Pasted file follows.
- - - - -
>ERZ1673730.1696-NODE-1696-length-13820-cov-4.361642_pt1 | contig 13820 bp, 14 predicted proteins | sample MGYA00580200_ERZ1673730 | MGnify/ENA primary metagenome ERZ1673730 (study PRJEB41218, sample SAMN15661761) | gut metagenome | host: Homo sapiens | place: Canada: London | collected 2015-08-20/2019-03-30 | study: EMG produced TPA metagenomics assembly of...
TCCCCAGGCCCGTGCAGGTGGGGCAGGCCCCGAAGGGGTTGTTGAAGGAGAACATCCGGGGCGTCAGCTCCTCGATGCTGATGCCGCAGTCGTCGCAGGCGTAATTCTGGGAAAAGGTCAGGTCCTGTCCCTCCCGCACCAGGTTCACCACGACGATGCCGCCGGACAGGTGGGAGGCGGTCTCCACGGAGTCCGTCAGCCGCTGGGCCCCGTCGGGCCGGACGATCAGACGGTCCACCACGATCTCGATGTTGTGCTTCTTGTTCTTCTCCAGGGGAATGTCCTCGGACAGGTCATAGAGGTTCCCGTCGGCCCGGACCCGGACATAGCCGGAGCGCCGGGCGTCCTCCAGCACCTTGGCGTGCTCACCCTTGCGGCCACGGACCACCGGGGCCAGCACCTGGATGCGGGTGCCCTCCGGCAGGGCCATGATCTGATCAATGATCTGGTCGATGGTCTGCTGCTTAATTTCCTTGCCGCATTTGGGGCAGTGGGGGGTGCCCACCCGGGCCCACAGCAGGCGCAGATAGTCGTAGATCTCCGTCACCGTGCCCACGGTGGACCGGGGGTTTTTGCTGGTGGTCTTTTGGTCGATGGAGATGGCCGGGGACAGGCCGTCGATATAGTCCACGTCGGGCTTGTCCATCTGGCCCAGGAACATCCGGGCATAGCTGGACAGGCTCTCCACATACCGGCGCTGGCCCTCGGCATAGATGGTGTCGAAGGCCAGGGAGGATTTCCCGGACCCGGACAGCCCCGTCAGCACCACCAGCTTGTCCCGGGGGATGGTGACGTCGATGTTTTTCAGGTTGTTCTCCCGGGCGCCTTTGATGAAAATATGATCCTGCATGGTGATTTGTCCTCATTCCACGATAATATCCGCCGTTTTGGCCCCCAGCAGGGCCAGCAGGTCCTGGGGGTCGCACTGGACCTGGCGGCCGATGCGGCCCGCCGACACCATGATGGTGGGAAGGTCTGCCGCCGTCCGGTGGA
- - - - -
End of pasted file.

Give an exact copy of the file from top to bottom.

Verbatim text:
>ERZ1673730.1696-NODE-1696-length-13820-cov-4.361642_pt1 | contig 13820 bp, 14 predicted proteins | sample MGYA00580200_ERZ1673730 | MGnify/ENA primary metagenome ERZ1673730 (study PRJEB41218, sample SAMN15661761) | gut metagenome | host: Homo sapiens | place: Canada: London | collected 2015-08-20/2019-03-30 | study: EMG produced TPA metagenomics assembly of...
TCCCCAGGCCCGTGCAGGTGGGGCAGGCCCCGAAGGGGTTGTTGAAGGAGAACATCCGGGGCGTCAGCTCCTCGATGCTGATGCCGCAGTCGTCGCAGGCGTAATTCTGGGAAAAGGTCAGGTCCTGTCCCTCCCGCACCAGGTTCACCACGACGATGCCGCCGGACAGGTGGGAGGCGGTCTCCACGGAGTCCGTCAGCCGCTGGGCCCCGTCGGGCCGGACGATCAGACGGTCCACCACGATCTCGATGTTGTGCTTCTTGTTCTTCTCCAGGGGAATGTCCTCGGACAGGTCATAGAGGTTCCCGTCGGCCCGGACCCGGACATAGCCGGAGCGCCGGGCGTCCTCCAGCACCTTGGCGTGCTCACCCTTGCGGCCACGGACCACCGGGGCCAGCACCTGGATGCGGGTGCCCTCCGGCAGGGCCATGATCTGATCAATGATCTGGTCGATGGTCTGCTGCTTAATTTCCTTGCCGCATTTGGGGCAGTGGGGGGTGCCCACCCGGGCCCACAGCAGGCGCAGATAGTCGTAGATCTCCGTCACCGTGCCCACGGTGGACCGGGGGTTTTTGCTGGTGGTCTTTTGGTCGATGGAGATGGCCGGGGACAGGCCGTCGATATAGTCCACGTCGGGCTTGTCCATCTGGCCCAGGAACATCCGGGCATAGCTGGACAGGCTCTCCACATACCGGCGCTGGCCCTCGGCATAGATGGTGTCGAAGGCCAGGGAGGATTTCCCGGACCCGGACAGCCCCGTCAGCACCACCAGCTTGTCCCGGGGGATGGTGACGTCGATGTTTTTCAGGTTGTTCTCCCGGGCGCCTTTGATGAAAATATGATCCTGCATGGTGATTTGTCCTCATTCCACGATAATATCCGCCGTTTTGGCCCCCAGCAGGGCCAGCAGGTCCTGGGGGTCGCACTGGACCTGGCGGCCGATGCGGCCCGCCGACACCATGATGGTGGGAAGGTCTGCCGCCGTCCGGTGGA